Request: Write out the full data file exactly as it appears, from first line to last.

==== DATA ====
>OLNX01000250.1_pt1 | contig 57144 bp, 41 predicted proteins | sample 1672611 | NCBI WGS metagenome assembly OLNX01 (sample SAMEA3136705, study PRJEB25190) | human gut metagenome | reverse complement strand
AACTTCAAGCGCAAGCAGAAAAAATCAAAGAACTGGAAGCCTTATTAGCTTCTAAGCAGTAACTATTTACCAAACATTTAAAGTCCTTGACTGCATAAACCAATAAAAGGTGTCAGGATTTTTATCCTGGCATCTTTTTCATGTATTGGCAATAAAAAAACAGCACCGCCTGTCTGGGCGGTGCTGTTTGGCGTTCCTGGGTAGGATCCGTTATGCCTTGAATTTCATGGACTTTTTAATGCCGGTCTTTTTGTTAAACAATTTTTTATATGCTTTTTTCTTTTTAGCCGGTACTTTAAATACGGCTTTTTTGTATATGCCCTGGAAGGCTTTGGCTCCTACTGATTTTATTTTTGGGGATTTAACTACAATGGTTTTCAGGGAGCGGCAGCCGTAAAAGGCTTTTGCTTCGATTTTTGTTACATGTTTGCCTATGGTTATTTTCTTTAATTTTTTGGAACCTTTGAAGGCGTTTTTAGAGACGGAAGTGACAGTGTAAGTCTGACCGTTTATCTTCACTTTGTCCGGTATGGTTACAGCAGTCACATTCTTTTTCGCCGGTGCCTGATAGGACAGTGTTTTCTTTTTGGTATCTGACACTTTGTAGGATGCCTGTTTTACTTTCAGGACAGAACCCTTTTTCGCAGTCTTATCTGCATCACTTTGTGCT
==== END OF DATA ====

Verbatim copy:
>OLNX01000250.1_pt1 | contig 57144 bp, 41 predicted proteins | sample 1672611 | NCBI WGS metagenome assembly OLNX01 (sample SAMEA3136705, study PRJEB25190) | human gut metagenome | reverse complement strand
AACTTCAAGCGCAAGCAGAAAAAATCAAAGAACTGGAAGCCTTATTAGCTTCTAAGCAGTAACTATTTACCAAACATTTAAAGTCCTTGACTGCATAAACCAATAAAAGGTGTCAGGATTTTTATCCTGGCATCTTTTTCATGTATTGGCAATAAAAAAACAGCACCGCCTGTCTGGGCGGTGCTGTTTGGCGTTCCTGGGTAGGATCCGTTATGCCTTGAATTTCATGGACTTTTTAATGCCGGTCTTTTTGTTAAACAATTTTTTATATGCTTTTTTCTTTTTAGCCGGTACTTTAAATACGGCTTTTTTGTATATGCCCTGGAAGGCTTTGGCTCCTACTGATTTTATTTTTGGGGATTTAACTACAATGGTTTTCAGGGAGCGGCAGCCGTAAAAGGCTTTTGCTTCGATTTTTGTTACATGTTTGCCTATGGTTATTTTCTTTAATTTTTTGGAACCTTTGAAGGCGTTTTTAGAGACGGAAGTGACAGTGTAAGTCTGACCGTTTATCTTCACTTTGTCCGGTATGGTTACAGCAGTCACATTCTTTTTCGCCGGTGCCTGATAGGACAGTGTTTTCTTTTTGGTATCTGACACTTTGTAGGATGCCTGTTTTACTTTCAGGACAGAACCCTTTTTCGCAGTCTTATCTGCATCACTTTGTGCT